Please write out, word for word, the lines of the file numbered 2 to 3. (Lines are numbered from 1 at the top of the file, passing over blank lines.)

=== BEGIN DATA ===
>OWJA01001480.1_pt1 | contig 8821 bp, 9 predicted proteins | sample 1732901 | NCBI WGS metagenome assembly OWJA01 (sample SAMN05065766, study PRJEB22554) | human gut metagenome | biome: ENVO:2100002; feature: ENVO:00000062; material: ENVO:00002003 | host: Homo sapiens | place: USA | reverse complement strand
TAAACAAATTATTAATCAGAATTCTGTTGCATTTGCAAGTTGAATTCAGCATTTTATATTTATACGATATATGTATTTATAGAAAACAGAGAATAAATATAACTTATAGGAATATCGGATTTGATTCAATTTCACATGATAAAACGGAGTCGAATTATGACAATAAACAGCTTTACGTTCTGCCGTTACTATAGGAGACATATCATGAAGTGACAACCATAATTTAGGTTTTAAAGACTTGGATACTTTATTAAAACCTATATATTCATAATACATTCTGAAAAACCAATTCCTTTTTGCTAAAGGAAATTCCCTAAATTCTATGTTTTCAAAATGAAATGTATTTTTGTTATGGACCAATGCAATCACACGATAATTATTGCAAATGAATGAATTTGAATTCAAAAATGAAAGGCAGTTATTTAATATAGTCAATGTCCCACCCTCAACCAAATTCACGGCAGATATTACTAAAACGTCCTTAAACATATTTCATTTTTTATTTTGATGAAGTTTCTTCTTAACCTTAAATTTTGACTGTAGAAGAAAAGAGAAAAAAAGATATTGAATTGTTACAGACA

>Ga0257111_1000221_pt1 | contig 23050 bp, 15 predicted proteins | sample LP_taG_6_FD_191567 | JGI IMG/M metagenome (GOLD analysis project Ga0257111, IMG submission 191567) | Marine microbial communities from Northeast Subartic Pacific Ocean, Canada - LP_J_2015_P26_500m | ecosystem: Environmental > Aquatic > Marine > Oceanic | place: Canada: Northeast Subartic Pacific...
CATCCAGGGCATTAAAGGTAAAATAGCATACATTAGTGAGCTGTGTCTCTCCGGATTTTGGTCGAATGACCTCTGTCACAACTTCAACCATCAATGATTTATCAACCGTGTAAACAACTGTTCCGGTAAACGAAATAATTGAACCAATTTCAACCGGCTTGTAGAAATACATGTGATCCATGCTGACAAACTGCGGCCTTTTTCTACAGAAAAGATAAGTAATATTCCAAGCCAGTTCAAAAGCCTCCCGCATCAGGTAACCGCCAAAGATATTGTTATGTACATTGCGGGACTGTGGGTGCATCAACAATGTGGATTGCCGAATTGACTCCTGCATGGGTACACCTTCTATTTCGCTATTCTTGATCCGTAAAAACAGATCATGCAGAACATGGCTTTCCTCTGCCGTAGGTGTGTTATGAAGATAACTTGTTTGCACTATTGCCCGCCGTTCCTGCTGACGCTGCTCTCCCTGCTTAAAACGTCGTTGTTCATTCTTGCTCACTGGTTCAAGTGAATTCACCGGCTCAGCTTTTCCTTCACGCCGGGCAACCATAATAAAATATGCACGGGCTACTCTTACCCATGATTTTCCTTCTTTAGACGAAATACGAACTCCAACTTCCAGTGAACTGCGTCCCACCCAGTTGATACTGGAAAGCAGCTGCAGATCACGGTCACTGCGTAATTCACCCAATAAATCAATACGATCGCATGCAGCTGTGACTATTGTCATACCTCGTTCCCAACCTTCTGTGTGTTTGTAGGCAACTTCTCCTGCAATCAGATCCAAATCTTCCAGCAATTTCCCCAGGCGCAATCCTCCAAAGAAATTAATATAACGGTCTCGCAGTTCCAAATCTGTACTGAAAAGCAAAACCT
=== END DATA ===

TAAACAAATTATTAATCAGAATTCTGTTGCATTTGCAAGTTGAATTCAGCATTTTATATTTATACGATATATGTATTTATAGAAAACAGAGAATAAATATAACTTATAGGAATATCGGATTTGATTCAATTTCACATGATAAAACGGAGTCGAATTATGACAATAAACAGCTTTACGTTCTGCCGTTACTATAGGAGACATATCATGAAGTGACAACCATAATTTAGGTTTTAAAGACTTGGATACTTTATTAAAACCTATATATTCATAATACATTCTGAAAAACCAATTCCTTTTTGCTAAAGGAAATTCCCTAAATTCTATGTTTTCAAAATGAAATGTATTTTTGTTATGGACCAATGCAATCACACGATAATTATTGCAAATGAATGAATTTGAATTCAAAAATGAAAGGCAGTTATTTAATATAGTCAATGTCCCACCCTCAACCAAATTCACGGCAGATATTACTAAAACGTCCTTAAACATATTTCATTTTTTATTTTGATGAAGTTTCTTCTTAACCTTAAATTTTGACTGTAGAAGAAAAGAGAAAAAAAGATATTGAATTGTTACAGACA

>Ga0257111_1000221_pt1 | contig 23050 bp, 15 predicted proteins | sample LP_taG_6_FD_191567 | JGI IMG/M metagenome (GOLD analysis project Ga0257111, IMG submission 191567) | Marine microbial communities from Northeast Subartic Pacific Ocean, Canada - LP_J_2015_P26_500m | ecosystem: Environmental > Aquatic > Marine > Oceanic | place: Canada: Northeast Subartic Pacific...